Maximizing the Accuracy of Selection

Genotyping has the biggest influence on the accuracy of selection. The adoption of genomics in most breeds since 2009 has led to more accurate genomic evaluations for bulls and cows across the dairy industry and accelerated the rate of genetic change. For the Holstein, Brown Swiss, Jersey, and Ayrshire breeds, the average LPI Reliability increases by roughly 40, 25, 20, and 15 percentage points through genomic testing of heifers and young bulls, respectively. All bulls offered by A.I. organizations have been genotyped and therefore have an official genomic evaluation published by Lactanet. Genotyping your cows and heifers also contributes to breed improvement and results in a more accurate ranking of your females due to the increased level of Reliability.  In addition, genomic testing helps to manage genetic abnormalities within each dairy breed. Genotyping also allows herd owners to test for favourable traits such as polled or milk properties that improve digestibility and/or cheese production. Overall, the more data we have on bulls and cows, including genotypes, the more accurate animals will be ranked and thus the more genetic progress is achievable both in an individual herd and within the breed.

Maximizing Selection Intensity

When it comes to maximizing selection intensity, the focus is selecting the highest ranked sires and dams to produce the next generation. Developing an on-farm breeding plan for intentional selection and mating, such as in Figure 2, can help you decide which reproductive strategies to use for each animal.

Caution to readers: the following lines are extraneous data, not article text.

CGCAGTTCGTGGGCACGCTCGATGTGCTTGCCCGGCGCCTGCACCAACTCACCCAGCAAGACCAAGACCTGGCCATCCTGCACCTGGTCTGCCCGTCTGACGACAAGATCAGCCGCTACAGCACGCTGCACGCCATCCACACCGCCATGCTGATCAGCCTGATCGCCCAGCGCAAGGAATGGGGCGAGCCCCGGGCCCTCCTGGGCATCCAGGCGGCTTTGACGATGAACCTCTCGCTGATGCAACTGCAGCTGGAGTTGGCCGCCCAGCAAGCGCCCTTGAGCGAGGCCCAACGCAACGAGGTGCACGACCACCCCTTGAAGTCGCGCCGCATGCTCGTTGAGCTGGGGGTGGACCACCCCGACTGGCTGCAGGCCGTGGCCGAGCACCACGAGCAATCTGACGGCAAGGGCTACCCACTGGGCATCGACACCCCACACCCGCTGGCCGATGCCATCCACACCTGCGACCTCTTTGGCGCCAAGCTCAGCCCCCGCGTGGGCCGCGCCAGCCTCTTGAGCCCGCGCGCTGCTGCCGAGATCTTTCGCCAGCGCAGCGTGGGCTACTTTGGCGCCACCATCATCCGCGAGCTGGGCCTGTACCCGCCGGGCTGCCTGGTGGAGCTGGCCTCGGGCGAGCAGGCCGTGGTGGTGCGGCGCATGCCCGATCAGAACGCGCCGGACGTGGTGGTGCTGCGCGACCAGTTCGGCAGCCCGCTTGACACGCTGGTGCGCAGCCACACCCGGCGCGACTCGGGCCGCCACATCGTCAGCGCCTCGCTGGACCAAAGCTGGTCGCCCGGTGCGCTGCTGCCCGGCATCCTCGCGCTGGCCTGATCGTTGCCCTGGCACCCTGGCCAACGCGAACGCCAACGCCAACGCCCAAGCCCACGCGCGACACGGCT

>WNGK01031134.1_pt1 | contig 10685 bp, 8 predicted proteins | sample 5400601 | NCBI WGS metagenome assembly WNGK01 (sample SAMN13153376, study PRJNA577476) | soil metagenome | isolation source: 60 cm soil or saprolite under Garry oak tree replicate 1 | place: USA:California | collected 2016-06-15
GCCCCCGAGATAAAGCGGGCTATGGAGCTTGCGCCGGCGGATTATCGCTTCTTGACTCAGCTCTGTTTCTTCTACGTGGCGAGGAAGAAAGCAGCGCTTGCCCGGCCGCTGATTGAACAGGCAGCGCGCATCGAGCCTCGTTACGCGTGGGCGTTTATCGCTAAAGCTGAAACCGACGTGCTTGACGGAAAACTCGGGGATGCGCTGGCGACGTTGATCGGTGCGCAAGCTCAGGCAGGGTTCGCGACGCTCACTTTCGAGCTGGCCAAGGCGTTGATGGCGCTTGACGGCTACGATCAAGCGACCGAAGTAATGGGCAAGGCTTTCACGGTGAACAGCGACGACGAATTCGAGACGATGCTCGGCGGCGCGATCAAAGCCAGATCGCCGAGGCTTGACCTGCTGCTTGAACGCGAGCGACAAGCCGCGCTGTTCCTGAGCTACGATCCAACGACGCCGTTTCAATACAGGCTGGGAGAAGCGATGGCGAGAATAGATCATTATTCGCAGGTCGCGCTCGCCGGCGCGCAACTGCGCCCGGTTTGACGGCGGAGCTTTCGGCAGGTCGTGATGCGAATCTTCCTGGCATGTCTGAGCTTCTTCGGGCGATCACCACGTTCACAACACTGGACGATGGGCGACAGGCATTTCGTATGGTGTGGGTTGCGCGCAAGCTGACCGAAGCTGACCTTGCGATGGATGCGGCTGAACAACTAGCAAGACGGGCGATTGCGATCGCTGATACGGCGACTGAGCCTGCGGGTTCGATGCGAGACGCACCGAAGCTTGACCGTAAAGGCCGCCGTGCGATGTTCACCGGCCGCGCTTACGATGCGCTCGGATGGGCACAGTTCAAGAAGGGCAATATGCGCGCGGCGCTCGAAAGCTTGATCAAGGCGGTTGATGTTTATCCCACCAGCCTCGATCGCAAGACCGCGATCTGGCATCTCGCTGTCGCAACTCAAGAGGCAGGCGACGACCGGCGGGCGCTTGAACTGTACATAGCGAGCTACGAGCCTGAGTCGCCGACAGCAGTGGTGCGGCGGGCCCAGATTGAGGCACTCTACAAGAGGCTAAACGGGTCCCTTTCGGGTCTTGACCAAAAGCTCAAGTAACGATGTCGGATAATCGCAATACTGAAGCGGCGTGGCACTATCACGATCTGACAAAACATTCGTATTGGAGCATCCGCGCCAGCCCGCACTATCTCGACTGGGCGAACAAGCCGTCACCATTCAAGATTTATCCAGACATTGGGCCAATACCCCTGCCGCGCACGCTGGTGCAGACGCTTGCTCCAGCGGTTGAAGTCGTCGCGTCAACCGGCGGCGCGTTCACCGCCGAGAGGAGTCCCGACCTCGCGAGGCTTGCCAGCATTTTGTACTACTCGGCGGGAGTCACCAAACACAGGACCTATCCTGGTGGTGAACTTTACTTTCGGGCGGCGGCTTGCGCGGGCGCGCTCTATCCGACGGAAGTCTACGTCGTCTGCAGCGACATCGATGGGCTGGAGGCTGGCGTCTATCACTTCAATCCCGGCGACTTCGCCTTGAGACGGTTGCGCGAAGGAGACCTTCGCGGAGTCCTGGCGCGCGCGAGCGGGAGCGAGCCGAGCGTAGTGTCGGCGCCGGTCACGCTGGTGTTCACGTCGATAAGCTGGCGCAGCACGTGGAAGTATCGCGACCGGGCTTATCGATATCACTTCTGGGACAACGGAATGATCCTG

This means either culling lower genetic merit animals or using beef semen to produce higher slaughter value crossbred calves while removing the poor genetics from your future herd. For the highest ranked females in your herd, consider using sexed semen to accelerate genetic progress. Keeping in mind this may not be the highest performing cows, it is important to look at where your animals rank from a genetic perspective. The use of embryo transfer (ET) in the dairy industry is another reproductive technology used to create embryos of high genetic merit using the highest ranked sires and dams. Lower genetic merit females can then be used as recipients. Overall, incorporating more A.I. technologies like sexed semen and ET can lead to a large genetic change in your herd in just one generation. In general, by focusing on high genetically ranked males and females as parents of the next generation of replacement heifers also significantly reduces the generation interval, therefore further boosting the rate of genetic progress in your herd.

Figure 2: Example of an on-farm breeding plan using different reproductive strategies

At the end of the day, making genetic progress on your farm equates to higher producing and healthier animals for generations to come. Genetic change is controlled by several factors, but it all starts with genomic testing your heifers and cows and developing a breeding plan that incorporates more reproductive technologies using high genetic merit sires and dams as parents of the next generation.